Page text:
And here’s another thing: if you have a group, not everybody’s supposed to be equal in a group, but you have people that fulfill roles, and they should have ownership of their roles. But that has long been destroyed. I think that’s what’s been the Achilles Heel of hip hop and rap since the early 1990s, that they found a way to create soloists when before it was groups.

They’ve done the same thing in Black music, too, as far as R&B and all that.  The Earth, Wind & Fires, the Commodores, the Atlantic Stars and all that, the destruction of them and to turn it into one or two people as opposed to the many is what Public Enemy initially wanted to make a statement against.  Yes. We are a sum of a lot of different parts.

And we believe that a lot of parts should be able to have their place inside the music business. But the soloist movement has been, to me, a business grenade ever since the early 90s, because they didn’t want to negotiate or what we call ‘re-negroe-tiate’ with more than three or four negroes at a time. (hearty laugh) 

When you talk about the greatest rock groups of all time, every once in a while they talk about Elvis or Rod Stewart or David Bowie. But, with the White groups, man, it’s the Beatles, Led Zeppelin, The Who, Rolling Stones, and they keep going on—Styx, Def Leppard, Metallica, Nirvana, Foo Fighters.

And when it comes down to Black groups, you’re naming one person. Right there tells you the schism of what happened to our music when you lose the narrative and it boils down to one. That was the first destructive grenade.  It’s all right to do solo projects, but the group still has to be in order, somewhat.  It doesn’t mean that you go around touring the world.

I mean, Public Enemy’s in our 60s, so, doing big things at the right place at the right time behooves our time and our age, I would say.  That doesn’t mean that we can’t do it. But we got other things to do. I have many people I’ve hired as volunteers and people I’ve got to figure out how to pay, so we’ve moved to different areas of the business, as opposed to the show.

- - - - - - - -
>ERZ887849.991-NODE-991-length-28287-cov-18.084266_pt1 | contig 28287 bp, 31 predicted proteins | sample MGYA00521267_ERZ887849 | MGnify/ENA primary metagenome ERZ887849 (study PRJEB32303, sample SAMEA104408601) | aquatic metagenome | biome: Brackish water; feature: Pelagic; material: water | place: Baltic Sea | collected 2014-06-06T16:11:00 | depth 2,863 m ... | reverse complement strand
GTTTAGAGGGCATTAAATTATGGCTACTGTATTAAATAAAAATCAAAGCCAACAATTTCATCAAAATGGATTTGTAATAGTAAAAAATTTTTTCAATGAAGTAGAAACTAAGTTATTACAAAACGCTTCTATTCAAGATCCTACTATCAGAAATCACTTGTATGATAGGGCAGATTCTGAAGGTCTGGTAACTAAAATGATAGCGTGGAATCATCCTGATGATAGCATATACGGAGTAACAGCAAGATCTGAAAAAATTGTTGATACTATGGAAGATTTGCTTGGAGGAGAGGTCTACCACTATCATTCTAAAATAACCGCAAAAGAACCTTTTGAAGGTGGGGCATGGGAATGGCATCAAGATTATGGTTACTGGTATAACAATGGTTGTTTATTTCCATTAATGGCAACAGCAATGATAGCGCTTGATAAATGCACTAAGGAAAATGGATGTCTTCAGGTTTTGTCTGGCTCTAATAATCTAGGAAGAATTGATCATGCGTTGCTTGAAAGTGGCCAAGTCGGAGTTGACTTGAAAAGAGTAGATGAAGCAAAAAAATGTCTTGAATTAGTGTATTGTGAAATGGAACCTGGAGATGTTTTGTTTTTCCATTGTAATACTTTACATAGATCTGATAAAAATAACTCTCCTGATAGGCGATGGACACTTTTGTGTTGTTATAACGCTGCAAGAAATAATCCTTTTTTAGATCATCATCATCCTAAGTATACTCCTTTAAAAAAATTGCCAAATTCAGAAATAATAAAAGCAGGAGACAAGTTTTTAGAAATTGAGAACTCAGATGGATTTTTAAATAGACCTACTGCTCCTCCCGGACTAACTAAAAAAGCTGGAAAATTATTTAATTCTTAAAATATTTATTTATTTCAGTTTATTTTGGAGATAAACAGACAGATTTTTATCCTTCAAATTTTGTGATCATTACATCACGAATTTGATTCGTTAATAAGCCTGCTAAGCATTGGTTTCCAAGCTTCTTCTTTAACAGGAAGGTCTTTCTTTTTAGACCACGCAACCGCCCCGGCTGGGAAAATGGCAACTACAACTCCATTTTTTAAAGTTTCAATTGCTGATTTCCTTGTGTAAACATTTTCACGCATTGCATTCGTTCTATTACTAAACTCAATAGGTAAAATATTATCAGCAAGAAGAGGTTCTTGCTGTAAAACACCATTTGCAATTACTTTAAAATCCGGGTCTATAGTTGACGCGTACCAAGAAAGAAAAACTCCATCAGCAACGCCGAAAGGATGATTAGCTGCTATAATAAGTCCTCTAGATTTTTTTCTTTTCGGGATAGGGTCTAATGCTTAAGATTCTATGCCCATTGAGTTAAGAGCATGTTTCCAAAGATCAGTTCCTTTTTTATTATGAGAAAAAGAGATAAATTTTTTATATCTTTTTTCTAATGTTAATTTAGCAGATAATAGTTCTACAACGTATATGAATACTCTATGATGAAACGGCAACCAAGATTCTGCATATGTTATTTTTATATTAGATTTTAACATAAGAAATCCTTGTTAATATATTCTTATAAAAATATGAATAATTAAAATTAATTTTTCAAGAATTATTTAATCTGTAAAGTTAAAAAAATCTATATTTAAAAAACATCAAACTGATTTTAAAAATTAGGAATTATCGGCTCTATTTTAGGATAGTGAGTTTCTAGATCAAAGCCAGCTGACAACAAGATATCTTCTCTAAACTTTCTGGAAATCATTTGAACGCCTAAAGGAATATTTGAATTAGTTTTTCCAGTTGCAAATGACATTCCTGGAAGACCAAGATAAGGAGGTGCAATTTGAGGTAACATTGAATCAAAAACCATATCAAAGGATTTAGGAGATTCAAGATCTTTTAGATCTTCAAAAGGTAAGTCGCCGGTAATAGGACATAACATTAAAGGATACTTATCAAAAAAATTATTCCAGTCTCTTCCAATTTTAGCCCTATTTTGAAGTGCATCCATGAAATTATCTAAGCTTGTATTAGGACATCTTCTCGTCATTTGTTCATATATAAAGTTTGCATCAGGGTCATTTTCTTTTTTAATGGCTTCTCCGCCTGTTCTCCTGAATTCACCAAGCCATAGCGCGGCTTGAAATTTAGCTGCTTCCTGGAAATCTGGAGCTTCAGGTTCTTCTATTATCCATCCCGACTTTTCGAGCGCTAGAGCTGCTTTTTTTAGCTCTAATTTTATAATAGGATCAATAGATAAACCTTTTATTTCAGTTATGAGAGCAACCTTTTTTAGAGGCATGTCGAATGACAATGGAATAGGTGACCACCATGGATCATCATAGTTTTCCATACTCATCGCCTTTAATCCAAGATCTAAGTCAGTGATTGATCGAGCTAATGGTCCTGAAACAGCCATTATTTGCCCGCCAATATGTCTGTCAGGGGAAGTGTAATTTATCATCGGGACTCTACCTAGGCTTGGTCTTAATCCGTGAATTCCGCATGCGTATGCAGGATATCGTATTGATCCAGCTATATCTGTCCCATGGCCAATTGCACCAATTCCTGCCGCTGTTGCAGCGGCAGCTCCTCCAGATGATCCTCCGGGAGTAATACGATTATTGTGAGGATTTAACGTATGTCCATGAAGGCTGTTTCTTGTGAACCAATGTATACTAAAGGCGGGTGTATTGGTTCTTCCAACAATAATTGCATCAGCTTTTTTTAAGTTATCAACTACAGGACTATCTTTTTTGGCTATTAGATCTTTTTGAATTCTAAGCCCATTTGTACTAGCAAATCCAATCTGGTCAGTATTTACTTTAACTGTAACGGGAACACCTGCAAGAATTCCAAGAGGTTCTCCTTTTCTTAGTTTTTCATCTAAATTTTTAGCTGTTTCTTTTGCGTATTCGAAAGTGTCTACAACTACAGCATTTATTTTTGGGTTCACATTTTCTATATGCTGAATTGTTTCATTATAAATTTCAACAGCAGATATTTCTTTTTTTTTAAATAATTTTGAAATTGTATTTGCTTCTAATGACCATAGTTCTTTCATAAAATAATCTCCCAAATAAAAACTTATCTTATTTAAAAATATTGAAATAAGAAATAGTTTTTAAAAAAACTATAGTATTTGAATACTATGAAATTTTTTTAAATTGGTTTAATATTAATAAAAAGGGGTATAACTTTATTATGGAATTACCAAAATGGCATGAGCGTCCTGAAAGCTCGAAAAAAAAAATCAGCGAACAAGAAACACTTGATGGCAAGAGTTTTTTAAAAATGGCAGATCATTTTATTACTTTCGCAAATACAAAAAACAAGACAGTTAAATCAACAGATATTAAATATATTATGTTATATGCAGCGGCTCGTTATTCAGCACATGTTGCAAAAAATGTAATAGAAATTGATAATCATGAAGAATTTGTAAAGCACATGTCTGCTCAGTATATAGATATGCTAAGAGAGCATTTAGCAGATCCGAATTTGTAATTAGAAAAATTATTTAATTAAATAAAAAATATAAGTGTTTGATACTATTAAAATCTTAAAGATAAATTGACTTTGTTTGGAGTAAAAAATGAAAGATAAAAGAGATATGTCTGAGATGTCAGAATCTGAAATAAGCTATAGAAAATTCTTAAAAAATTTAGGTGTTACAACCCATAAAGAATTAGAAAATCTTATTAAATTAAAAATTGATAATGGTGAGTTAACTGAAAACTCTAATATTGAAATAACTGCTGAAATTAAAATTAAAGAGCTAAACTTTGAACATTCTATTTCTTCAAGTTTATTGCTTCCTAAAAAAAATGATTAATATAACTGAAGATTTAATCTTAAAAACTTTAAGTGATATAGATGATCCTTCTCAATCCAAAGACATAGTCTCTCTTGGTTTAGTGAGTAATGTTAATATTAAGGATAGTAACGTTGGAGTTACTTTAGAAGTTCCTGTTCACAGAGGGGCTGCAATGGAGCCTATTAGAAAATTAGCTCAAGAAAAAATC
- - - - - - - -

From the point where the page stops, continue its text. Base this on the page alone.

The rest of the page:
One thing I learned from Minister (Louis) Farrakhan when I asked him and he pulled me to the side when we played the Houston Astrodome in 1995 and Black Family Day … before I rolled out, me and him talked for a second. And I said, ‘Brother Minister, what do you see?’  And by then, we (Public Enemy) had had an eight-year career. And his message was, ‘what you’ve got to do is build proteges.’  So, I’ve been working on that all my whole career, always building proteges.

But they might not be proteges, like people that make records. They might not be people that just come out and you notice them from a popular standpoint. No.  These are proteges that are probably in other aspects of the music business that have had really influential careers to help so many others. And so, just the Minister’s advice with those two words said a lot!

CM:  Thank you, and I’ll be on the lookout for those ‘screenager’ t-shirts!

CD:  People listen with their eyes and that is a severe problem.  … ‘Don’t Believe the Hype’ also boils down to this:  Trust none of what you hear and half of what you see. But right now, it’s reciprocated, flipped—trust half of what you hear, but none of what you see. Meaning that you can look at it with your own eyes, but, deep fakes are coming! AI (Artificial Intelligence) is coming.

But how many people are listening? Listening is an old trait from the previous century. So, there’s a lot of jewels just in closing your eyes and listening out because that’s where a lot of the truth is, it’s in listening. Before, the truth was like, ‘I don’t want to hear what you’ve got to say.

I want to see it for myself.’ Well, the truth was maybe what you saw. But now when people are ‘screenagers,’ now it’s not what you see because you’re looking through a screen. You know what I’m saying?  So, you’re looking through a screen and deception is everywhere on what you see. So, you’ve got to take a moment. Slow the time down.  Close your eyes and listen for the truth.

CM:  Wow! This has been phenomenal. I really thank you, and on behalf of The Final Call and of course, the publisher, the Honorable Minister Louis Farrakhan.  Thank you for always making time for us. We appreciate it.

CD:  Nah!  I appreciate it, more than you know.

CD/CM: Simultaneously: As-Salaam Alaikum!